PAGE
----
“If any of you lacks wisdom, let him ask God, who gives generously to all without reproach, and it will be given him” (James 1:5).
I am what you might call directionally-challenged. Unlike my wife, my sense of direction is severely impaired. For me the greatest invention of technology is the GPS.
The thing is, the Bible says we are all directionally-challenged. As the proverb puts it: “There is a way that seems right to a man, but its end is the way of death.” We have a built-in misalignment. Left to our own, we can easily go astray. That is precisely why we need wisdom.
Wisdom is skill in living biblically. That skill is no more urgently needed than in the turmoil of trials. When we panic, we can act reflexively and impulsively. But that sort of reaction does not usually lead us in the way our God wants of us, and certainly not in a way to capitalize on the trial He has brought to us and which carries His purposes for us in it.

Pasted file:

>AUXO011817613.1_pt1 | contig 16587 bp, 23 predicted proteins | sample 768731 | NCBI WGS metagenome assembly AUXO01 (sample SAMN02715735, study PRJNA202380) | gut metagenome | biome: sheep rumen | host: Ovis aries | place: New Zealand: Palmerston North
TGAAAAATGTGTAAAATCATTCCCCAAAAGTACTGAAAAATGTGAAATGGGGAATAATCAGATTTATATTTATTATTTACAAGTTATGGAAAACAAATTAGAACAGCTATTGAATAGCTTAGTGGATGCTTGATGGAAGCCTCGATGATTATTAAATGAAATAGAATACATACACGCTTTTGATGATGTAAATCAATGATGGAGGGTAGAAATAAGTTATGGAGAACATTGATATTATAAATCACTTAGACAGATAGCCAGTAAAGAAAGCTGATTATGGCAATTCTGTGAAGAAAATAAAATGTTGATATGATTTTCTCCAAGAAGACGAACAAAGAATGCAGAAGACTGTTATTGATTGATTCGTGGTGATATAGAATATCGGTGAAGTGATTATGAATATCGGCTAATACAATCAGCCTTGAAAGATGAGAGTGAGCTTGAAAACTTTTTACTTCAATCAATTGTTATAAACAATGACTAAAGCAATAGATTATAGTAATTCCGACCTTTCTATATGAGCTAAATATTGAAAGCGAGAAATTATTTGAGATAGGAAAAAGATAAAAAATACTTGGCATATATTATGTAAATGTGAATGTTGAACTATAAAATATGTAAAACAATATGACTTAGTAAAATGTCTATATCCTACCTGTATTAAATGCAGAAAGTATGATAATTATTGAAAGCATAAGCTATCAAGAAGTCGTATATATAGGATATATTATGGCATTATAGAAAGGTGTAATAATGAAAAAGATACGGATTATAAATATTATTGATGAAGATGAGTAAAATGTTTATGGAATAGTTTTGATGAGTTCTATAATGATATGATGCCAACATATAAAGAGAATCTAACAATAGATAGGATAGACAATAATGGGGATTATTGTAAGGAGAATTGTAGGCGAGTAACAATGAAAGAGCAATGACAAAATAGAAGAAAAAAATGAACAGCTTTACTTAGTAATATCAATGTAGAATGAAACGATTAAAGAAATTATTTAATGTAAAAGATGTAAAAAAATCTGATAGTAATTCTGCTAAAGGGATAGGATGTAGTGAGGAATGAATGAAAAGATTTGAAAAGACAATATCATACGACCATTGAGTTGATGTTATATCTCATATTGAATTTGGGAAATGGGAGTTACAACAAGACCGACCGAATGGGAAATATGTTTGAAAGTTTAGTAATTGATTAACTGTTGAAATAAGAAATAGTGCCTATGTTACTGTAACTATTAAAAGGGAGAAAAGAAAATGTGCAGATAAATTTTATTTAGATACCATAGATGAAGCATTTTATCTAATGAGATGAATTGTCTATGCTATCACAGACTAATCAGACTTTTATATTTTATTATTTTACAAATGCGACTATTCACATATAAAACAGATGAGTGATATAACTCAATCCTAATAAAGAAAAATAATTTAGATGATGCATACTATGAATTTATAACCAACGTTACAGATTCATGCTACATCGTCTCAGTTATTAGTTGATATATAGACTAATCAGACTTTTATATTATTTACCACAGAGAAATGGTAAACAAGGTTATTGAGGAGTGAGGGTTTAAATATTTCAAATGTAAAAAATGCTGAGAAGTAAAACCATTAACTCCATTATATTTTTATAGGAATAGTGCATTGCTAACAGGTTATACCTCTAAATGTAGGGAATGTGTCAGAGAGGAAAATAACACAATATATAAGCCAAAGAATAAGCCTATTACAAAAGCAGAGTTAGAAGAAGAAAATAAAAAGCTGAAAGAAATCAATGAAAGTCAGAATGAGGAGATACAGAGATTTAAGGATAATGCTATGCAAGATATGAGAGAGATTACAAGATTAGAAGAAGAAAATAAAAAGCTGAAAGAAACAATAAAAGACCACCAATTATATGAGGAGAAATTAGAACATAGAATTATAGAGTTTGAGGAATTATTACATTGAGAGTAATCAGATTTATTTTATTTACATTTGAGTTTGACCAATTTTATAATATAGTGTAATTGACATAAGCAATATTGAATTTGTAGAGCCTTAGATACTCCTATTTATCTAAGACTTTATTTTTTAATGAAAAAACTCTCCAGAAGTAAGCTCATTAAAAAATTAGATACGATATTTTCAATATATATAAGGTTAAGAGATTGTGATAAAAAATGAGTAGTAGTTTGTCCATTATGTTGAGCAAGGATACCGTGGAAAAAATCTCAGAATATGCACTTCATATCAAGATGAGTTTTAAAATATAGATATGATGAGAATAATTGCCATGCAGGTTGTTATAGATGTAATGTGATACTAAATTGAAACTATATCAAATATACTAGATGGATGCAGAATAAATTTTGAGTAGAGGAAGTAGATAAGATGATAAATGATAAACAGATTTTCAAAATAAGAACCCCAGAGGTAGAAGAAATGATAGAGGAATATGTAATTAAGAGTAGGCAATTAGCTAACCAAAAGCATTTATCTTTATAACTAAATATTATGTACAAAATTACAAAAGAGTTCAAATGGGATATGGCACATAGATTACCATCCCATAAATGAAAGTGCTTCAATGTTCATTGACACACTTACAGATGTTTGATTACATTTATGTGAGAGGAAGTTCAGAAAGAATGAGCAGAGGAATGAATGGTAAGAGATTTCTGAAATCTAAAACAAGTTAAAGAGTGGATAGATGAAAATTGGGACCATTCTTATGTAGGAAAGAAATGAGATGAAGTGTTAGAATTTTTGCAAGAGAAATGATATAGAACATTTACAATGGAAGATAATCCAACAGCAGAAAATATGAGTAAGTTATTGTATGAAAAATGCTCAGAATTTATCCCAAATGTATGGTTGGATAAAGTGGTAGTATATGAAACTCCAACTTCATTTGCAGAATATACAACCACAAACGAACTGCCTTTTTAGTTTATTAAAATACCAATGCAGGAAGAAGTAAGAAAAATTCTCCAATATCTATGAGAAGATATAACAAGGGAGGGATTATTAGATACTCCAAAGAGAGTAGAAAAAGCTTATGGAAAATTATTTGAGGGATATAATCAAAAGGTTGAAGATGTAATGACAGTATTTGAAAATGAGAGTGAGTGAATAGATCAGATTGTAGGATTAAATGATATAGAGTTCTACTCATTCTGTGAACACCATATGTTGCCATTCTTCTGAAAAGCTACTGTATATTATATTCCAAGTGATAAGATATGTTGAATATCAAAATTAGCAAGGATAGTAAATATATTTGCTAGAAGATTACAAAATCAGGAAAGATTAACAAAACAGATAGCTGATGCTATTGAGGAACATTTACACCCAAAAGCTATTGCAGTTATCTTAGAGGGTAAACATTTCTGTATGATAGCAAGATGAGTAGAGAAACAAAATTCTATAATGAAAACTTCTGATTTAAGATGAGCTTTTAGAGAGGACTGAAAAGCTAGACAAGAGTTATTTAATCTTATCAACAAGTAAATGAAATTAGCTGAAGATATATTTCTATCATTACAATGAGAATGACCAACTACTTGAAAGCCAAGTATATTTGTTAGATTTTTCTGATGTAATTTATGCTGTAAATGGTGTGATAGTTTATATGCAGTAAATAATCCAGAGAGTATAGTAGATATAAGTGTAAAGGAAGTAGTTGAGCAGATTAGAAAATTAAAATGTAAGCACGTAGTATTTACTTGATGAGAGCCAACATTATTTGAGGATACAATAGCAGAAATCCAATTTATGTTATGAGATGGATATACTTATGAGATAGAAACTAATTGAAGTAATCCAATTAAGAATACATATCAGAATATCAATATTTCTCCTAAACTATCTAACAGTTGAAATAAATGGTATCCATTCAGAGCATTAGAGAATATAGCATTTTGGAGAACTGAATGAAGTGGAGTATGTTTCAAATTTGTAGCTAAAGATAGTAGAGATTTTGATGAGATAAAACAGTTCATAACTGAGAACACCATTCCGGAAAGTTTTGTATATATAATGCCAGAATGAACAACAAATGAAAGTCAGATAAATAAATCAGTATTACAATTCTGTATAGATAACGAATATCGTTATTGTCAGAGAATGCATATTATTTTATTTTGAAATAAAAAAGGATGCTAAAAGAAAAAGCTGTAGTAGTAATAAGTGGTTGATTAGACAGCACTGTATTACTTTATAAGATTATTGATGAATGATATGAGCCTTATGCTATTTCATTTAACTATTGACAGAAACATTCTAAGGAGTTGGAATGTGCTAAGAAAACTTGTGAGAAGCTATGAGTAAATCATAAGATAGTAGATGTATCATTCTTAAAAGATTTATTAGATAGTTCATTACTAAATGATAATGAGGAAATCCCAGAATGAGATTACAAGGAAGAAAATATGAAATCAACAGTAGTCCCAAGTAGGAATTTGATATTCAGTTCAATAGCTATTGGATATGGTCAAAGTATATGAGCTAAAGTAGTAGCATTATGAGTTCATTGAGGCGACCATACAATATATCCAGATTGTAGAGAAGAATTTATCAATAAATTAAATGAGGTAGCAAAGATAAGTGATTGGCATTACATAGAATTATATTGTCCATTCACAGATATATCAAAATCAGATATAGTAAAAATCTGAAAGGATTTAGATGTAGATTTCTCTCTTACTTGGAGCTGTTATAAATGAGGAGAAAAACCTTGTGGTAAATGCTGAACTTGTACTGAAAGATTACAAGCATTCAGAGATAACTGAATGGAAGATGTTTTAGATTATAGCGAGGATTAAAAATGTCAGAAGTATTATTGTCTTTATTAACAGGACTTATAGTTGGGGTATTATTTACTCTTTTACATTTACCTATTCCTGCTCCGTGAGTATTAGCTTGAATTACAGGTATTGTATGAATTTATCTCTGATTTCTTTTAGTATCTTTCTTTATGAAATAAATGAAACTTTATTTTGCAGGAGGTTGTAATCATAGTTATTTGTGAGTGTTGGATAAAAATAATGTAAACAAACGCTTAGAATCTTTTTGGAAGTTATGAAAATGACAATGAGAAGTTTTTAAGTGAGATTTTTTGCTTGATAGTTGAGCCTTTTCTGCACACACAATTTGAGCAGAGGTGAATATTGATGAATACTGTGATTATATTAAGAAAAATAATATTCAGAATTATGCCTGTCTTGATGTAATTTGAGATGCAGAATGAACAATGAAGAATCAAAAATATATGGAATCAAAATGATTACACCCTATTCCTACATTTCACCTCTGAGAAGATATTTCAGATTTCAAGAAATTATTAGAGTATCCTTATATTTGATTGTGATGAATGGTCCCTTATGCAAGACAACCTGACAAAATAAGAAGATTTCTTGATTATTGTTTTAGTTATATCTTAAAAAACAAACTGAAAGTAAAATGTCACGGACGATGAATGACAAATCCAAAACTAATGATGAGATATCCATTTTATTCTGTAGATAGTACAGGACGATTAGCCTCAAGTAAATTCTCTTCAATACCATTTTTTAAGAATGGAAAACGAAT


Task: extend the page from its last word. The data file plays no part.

The key to employing wisdom is that it is oriented properly. A compass functions as it should when it is set to due north. Due north for wisdom is the fear of the Lord. “The fear of the Lord is the beginning of wisdom,” the proverb informs us.
The idea of such fear is that God be given the glory that is His due. It is to acknowledge Him in all who He is, in all He reveals Himself to be. With a proper view of God comes a proper view of self. He is the Creator; we are the creature. Operating in the fear of the Lord brings that distinction and dependence to bear in navigating the trials of our lives with wisdom.
“Father, grant me a heart of wisdom that begins with fear of You.”